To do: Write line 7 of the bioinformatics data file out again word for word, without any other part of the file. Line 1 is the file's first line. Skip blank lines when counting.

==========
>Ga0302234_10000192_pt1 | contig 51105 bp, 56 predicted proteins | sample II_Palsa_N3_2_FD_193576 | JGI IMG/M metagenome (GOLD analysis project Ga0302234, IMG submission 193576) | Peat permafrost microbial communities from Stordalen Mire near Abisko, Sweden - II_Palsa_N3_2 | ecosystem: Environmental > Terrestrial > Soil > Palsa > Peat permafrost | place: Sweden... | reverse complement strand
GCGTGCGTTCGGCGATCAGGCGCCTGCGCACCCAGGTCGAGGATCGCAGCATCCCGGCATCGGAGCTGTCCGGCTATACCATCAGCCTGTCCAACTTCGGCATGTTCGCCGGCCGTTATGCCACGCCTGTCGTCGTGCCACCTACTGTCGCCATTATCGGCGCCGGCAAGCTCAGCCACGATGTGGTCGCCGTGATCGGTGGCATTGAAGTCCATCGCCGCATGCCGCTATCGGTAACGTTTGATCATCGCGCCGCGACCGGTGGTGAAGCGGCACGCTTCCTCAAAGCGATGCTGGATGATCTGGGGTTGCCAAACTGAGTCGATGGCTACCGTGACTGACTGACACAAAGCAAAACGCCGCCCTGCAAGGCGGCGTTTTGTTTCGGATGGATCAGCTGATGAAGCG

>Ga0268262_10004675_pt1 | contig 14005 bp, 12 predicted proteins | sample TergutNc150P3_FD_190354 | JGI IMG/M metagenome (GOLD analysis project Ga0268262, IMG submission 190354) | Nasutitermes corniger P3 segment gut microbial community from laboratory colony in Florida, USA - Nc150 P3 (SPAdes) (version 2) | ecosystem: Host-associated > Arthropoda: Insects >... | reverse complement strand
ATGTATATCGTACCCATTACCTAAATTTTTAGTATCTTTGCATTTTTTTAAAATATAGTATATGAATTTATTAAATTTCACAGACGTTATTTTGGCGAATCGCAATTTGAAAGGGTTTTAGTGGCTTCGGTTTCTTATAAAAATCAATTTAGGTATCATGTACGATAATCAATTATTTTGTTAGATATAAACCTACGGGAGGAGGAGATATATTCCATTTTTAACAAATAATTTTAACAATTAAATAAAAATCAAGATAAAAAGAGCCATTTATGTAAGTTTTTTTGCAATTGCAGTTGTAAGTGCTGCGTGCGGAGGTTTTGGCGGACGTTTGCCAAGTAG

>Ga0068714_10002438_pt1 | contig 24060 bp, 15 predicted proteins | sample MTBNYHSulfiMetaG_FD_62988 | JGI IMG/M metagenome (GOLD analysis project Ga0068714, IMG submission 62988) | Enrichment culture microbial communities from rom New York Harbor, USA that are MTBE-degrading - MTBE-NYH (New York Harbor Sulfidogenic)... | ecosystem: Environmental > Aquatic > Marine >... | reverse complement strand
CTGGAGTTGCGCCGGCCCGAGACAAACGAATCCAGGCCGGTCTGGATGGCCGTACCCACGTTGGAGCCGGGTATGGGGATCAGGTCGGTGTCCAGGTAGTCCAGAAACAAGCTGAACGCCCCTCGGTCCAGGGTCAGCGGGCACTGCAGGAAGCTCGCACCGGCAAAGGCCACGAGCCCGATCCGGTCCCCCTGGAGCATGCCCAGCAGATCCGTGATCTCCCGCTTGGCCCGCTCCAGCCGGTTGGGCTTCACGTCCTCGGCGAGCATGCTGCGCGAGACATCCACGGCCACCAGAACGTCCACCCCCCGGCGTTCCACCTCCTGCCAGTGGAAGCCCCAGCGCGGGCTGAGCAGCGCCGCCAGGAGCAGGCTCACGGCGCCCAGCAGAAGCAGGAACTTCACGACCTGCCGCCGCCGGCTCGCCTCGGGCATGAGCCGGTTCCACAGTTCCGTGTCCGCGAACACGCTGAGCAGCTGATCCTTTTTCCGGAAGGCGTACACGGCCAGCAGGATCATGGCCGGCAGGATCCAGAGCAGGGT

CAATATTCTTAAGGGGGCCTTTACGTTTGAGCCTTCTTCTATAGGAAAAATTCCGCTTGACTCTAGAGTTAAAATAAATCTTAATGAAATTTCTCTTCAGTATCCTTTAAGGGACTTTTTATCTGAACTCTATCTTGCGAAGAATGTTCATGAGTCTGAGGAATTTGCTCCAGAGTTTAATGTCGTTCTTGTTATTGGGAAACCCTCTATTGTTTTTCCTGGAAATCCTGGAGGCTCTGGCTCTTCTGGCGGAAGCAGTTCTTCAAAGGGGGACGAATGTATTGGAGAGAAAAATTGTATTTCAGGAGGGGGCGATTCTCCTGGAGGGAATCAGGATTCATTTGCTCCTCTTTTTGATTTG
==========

CAATATTCTTAAGGGGGCCTTTACGTTTGAGCCTTCTTCTATAGGAAAAATTCCGCTTGACTCTAGAGTTAAAATAAATCTTAATGAAATTTCTCTTCAGTATCCTTTAAGGGACTTTTTATCTGAACTCTATCTTGCGAAGAATGTTCATGAGTCTGAGGAATTTGCTCCAGAGTTTAATGTCGTTCTTGTTATTGGGAAACCCTCTATTGTTTTTCCTGGAAATCCTGGAGGCTCTGGCTCTTCTGGCGGAAGCAGTTCTTCAAAGGGGGACGAATGTATTGGAGAGAAAAATTGTATTTCAGGAGGGGGCGATTCTCCTGGAGGGAATCAGGATTCATTTGCTCCTCTTTTTGATTTG